There was more bad news on the honeybee front last week. A U.S. Department of Agriculture report found that honeybee losses in managed colonies—the kind that beekeepers rent out to farmers—hit 42 percent this year.
That number grabbed most of the headlines, but there was more troublesome data below the fold. The magic number in beekeeping is 18.7 percent. Population losses below that level are sustainable; lose any more, though, and the colony is heading toward zero. A startling two-thirds of beekeepers in the USDA survey reported losses above the threshold, suggesting that the pollination industry is in trouble.
For the first time, the USDA reported more losses in summer than winter. Experts can’t explain the reversal—especially since the colony collapse disorder epidemic that peaked several years ago seems to have abated. The summer losses may have a single, unknown cause, or a group of known and intensifying causes, such as pesticides or mites.
Today the White House followed the USDA's report with its long-awaited plan to help maintain and grow the pollinator population, including building pollinator gardens near federal buildings and restoring government-owned lands in ways that support bees. It’s a good first step.
Albert Einstein is sometimes quoted as saying, “If the bee disappears from the surface of the earth, man would have no more than four years to live.” It’s highly unlikely that Einstein said that. For one thing, there’s no evidence of him saying it. For another, the statement is hyperbolic and wrong (and Einstein was rarely wrong). But there is a kernel of truth in the famous misquote.
Bees and humans have been through a lot together. People began keeping bees as early as 20,000 BCE, according to the late and eminent melittologist Eva Crane. (Yes, someone who studies bees is a melittologist.) To put that length of time into perspective, the average global temperature 22,000 years ago was more than 35 degrees Fahrenheit cooler than today, and ice sheets covered large parts of North America. Beekeeping probably predates the dawn of agriculture, which occurred about 12,000 years ago, and likely made farming possible.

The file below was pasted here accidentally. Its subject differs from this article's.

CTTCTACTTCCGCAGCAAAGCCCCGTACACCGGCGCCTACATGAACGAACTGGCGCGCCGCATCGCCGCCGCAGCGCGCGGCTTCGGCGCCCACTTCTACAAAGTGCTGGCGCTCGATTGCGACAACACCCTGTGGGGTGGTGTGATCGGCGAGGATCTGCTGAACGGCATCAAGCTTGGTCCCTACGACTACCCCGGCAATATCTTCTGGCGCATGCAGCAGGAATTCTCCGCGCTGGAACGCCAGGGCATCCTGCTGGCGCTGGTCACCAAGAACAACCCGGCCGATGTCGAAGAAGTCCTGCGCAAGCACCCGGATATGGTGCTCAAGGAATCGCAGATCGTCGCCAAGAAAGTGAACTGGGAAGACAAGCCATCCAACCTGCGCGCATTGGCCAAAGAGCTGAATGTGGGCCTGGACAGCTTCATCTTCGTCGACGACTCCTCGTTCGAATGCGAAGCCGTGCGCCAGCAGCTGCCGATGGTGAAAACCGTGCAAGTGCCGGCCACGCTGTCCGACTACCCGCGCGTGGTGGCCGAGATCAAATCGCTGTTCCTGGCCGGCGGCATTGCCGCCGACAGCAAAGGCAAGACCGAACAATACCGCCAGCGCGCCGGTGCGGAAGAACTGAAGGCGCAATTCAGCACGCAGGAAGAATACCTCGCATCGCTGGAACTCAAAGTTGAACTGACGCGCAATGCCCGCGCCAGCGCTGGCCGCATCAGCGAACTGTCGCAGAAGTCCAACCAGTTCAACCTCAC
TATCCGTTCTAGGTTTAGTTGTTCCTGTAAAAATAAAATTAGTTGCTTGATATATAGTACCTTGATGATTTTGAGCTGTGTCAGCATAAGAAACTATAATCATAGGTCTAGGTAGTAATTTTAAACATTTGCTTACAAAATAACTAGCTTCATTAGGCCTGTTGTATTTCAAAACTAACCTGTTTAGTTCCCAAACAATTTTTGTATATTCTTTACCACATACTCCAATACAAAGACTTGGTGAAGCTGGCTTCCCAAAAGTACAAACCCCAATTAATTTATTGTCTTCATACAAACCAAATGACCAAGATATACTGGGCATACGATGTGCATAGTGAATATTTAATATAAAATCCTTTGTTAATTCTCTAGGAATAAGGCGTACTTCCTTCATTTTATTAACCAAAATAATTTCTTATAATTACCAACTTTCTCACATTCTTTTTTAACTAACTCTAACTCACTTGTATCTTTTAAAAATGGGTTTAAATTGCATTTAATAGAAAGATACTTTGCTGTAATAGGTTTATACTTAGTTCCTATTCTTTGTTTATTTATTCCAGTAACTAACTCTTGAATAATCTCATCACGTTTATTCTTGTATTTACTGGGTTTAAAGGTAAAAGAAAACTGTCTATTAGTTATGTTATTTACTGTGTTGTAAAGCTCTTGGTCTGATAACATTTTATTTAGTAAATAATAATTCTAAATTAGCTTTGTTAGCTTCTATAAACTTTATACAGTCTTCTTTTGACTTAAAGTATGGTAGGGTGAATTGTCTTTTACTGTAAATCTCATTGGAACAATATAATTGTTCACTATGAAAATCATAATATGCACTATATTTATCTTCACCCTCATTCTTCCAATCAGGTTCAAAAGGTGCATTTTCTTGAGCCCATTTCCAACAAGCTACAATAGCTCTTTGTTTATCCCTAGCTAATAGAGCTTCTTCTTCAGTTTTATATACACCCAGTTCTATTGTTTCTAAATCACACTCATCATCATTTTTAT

How important are bees to farming today? If you ask 10 reporters that question, you’ll get 11 answers. Some stories say that bees pollinate more than two-thirds of our most important crops, while others say it’s closer to one-third. A spread of that size indicates a lack of authoritative scholarship on the subject. My review of the literature suggests the same.
The most thorough and informative study came back in 2007, when an international team of agricultural scholars reviewed the importance of animal pollinators, including bees, to farming. Their results could encourage both the alarmists and the minimizers in the world of bee observation. The group found that 87 crops worldwide employ animal pollinators, compared to only 28 that can survive without such assistance. Since honeybees are by consensus the most important animal pollinators, those are scary numbers.
Look at the data differently, though, and it's clear why the misattributed Einstein quote is a bit of an exaggeration. Approximately 60 percent of the total volume of food grown worldwide does not require animal pollination. Many staple foods, such as wheat, rice, and corn, are among those 28 crops that require no help from bees. They either self-pollinate or get help from the wind. Those foods make up a tremendous proportion of human calorie intake worldwide.
Even among the 87 crops that use animal pollinators, there are varying degrees of how much the plants need them. Only 13 absolutely require animal pollination, while 30 more are “highly dependent” on it. Production of the remaining crops would likely continue without bees with only slightly lower yields.
So if honeybees did disappear for good, humans would probably not go extinct (at least not solely for that reason). But our diets would still suffer tremendously. The variety of foods available would diminish, and the cost of certain products would surge. The California Almond Board, for example, has been campaigning to save bees for years. Without bees and their ilk, the group says, almonds “simply wouldn’t exist.” We’d still have coffee without bees, but it would become expensive and rare. The coffee flower is only open for pollination for three or four days. If no insect happens by in that short window, the plant won’t be pollinated.
There are plenty of other examples: apples, avocados, onions, and several types of berries rely heavily on bees for pollination. The disappearance of honeybees, or even a substantial drop in their population, would make those foods scarce. Humanity would survive—but our dinners would get a lot less interesting.
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